As the Bloomberg columnist puts it, "They deserve responses, just as much as I received mine. Will Watsons take the trouble to find them? Or will they, too, have to go viral to get Asia’s largest personal care chain, and one of the world’s largest drug companies, to take notice?"
After Twitter Disaster Erupts, Watsons Malaysia Apologises And Sets The Record Straight
In a statement posted on its official Facebook page today, Watsons Malaysia has disputed the authenticity of the @watsonsmalaysia Twitter account, explaining that the replies to Adam Minter do not represent their official views
The company has also reached out to Minter to apologise as well as to outline the steps they are progressively taking to ensure product safety in their stores.
Most importantly, Watsons stated that products with broken seals have been removed from the shelves and in-store employees have been re-briefed on security tagging procedures to ensure product quality and safety
"We have removed all Panadols from shelves where security seals have been inadvertently broken. We have also reiterated to all stores to follow our normal practice," Watsons Malaysia said in a press statement.
Broken safety seals on over-the-counter medication are no joke. As the Chicago Tylenol murders in 1982 can attest, safety seals on medical packaging are essential to prevent its content from being tampered with and cause irreversible damage to consumers.
In Chicago 1982, seven people died after consuming Tylenol-branded acetaminophen capsules that had been laced with potassium cyanide. Tampered-with bottles were found to have come from different factories, thus the culprit was believed to have acquired bottles of Tylenol from various supermarkets and drug stores over a period of several weeks, added the cyanide to the capsules, then returned to the stores to place the bottles back on the shelves.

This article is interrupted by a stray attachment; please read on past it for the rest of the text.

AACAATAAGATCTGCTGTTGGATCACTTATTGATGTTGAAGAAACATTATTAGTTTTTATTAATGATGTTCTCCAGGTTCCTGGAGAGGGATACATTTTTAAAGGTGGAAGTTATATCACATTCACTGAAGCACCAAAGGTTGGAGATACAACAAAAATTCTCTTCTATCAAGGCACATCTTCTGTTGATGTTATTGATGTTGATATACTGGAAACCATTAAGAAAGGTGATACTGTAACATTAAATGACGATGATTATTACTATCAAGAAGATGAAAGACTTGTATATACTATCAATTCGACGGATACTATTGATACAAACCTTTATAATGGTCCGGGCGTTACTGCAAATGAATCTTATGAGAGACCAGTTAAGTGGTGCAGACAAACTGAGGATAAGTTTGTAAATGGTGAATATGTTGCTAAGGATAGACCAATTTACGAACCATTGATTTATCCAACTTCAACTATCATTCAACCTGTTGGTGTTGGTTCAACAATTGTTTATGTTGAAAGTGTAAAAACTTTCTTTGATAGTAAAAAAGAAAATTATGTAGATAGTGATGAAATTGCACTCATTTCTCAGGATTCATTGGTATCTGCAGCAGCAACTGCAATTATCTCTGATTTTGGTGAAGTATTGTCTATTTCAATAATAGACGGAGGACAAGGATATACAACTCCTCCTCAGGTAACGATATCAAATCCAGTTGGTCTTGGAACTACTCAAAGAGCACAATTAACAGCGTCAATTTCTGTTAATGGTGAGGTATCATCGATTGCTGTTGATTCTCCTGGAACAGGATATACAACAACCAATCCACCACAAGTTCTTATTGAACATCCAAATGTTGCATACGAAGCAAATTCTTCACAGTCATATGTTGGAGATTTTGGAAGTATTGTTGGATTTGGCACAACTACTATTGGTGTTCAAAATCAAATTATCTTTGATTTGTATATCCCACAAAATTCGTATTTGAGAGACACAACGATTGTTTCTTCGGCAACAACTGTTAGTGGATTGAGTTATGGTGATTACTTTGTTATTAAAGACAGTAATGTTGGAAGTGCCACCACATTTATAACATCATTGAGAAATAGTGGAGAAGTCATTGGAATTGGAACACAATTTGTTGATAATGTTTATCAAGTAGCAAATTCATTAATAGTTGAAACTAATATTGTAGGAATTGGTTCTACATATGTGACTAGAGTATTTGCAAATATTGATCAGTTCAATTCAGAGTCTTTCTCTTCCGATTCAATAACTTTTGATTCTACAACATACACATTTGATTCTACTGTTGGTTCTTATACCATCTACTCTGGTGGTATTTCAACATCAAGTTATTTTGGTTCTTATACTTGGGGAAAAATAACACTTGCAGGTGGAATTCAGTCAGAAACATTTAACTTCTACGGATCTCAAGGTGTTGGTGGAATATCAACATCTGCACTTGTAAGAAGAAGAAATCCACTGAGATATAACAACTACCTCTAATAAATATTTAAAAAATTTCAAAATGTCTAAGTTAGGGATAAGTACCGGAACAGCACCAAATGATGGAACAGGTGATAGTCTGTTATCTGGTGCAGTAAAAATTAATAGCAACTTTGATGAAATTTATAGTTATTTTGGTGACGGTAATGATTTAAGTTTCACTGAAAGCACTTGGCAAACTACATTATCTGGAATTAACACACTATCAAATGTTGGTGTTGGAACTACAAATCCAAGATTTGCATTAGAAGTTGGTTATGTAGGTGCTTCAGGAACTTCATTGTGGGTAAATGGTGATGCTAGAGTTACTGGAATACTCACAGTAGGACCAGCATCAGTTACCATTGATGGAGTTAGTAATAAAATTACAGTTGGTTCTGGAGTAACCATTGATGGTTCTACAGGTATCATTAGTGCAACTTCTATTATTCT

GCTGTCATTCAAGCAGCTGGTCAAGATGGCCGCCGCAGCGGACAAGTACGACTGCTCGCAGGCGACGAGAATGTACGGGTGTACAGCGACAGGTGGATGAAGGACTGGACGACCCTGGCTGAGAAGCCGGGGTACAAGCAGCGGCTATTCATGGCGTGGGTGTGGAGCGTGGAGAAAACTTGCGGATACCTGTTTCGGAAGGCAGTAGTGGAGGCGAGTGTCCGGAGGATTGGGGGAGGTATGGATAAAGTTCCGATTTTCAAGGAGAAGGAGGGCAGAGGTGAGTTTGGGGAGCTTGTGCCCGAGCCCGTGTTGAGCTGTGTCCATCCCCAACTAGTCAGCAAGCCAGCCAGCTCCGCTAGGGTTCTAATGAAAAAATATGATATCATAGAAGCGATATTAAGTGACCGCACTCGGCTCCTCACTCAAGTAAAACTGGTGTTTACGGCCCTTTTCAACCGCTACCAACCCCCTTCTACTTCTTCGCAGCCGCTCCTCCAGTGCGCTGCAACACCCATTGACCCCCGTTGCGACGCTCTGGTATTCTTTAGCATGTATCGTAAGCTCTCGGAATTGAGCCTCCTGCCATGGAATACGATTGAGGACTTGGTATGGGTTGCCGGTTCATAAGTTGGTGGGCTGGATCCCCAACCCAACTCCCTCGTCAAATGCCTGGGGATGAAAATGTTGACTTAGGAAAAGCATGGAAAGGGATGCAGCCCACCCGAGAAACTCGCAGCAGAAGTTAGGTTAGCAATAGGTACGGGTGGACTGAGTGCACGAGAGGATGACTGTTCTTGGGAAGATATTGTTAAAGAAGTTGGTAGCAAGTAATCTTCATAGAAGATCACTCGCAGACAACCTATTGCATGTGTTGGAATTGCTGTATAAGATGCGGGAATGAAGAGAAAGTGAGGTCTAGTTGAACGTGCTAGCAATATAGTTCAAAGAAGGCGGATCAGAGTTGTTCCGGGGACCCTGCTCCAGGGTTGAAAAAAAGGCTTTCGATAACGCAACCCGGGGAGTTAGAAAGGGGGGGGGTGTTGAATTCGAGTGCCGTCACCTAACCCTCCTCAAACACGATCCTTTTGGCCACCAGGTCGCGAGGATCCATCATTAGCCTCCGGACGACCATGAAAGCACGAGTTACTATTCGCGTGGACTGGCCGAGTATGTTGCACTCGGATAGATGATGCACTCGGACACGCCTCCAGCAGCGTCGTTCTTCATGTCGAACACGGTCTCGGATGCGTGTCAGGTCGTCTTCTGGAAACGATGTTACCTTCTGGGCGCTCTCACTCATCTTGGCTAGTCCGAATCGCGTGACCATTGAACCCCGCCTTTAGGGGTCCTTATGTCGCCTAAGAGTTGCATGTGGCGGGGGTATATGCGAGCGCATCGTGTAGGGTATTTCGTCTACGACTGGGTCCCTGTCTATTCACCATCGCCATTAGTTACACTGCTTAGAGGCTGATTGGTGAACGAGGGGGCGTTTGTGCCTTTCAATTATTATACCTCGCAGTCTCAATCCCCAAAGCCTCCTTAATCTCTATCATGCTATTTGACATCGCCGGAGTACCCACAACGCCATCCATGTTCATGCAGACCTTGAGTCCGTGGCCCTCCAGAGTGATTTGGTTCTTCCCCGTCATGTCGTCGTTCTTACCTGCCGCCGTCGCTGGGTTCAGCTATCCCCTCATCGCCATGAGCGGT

The incidents led to reforms in the packaging of over-the-counter substances and to federal anti-tampering laws.
Unfortunately, a local Watsons branch did not seem to get the memo. A tweet from Bloomberg View writer Adam Minter alleged that bottles of Panadol were being sold with broken safety seals.
Minter - who is currently based in Malaysia - brought the issue to light on Twitter late last month and even documented the series of events on his personal blog, 'Shanghai Scrap'
In addition to his work with Bloomberg, Minter covers a range of topics for publications that have included The Atlantic, The Wall Street Journal, and National Geographic. His first book, 'Junkyard Planet: Travels in the Billion-Dollar Trash Trade' is a critically acclaimed and best-selling insider’s account of the hidden world of globalized recycling, from the US to China and points in between.shanghaiscrap.com
On 31 January, Minter purchased a bottle of Panadol from a local Watsons branch only to discover that the box's safety seal had been cut open and re-sealed. He opened the box anyway, only to discover that the bottle within is lacking its safety seal as well!
Minter noted that this is a serious safety violation, as such conduct is in contrast with FDA (Food and Drug Administration) guidelines in the US. Packaging standards of over-the-counter medication outlined by the FDA is believed to have been adopted all over the world, including Malaysia.
He further explained that without a safety seal, the package is deemed to be unsafe and anybody could have altered the contents within.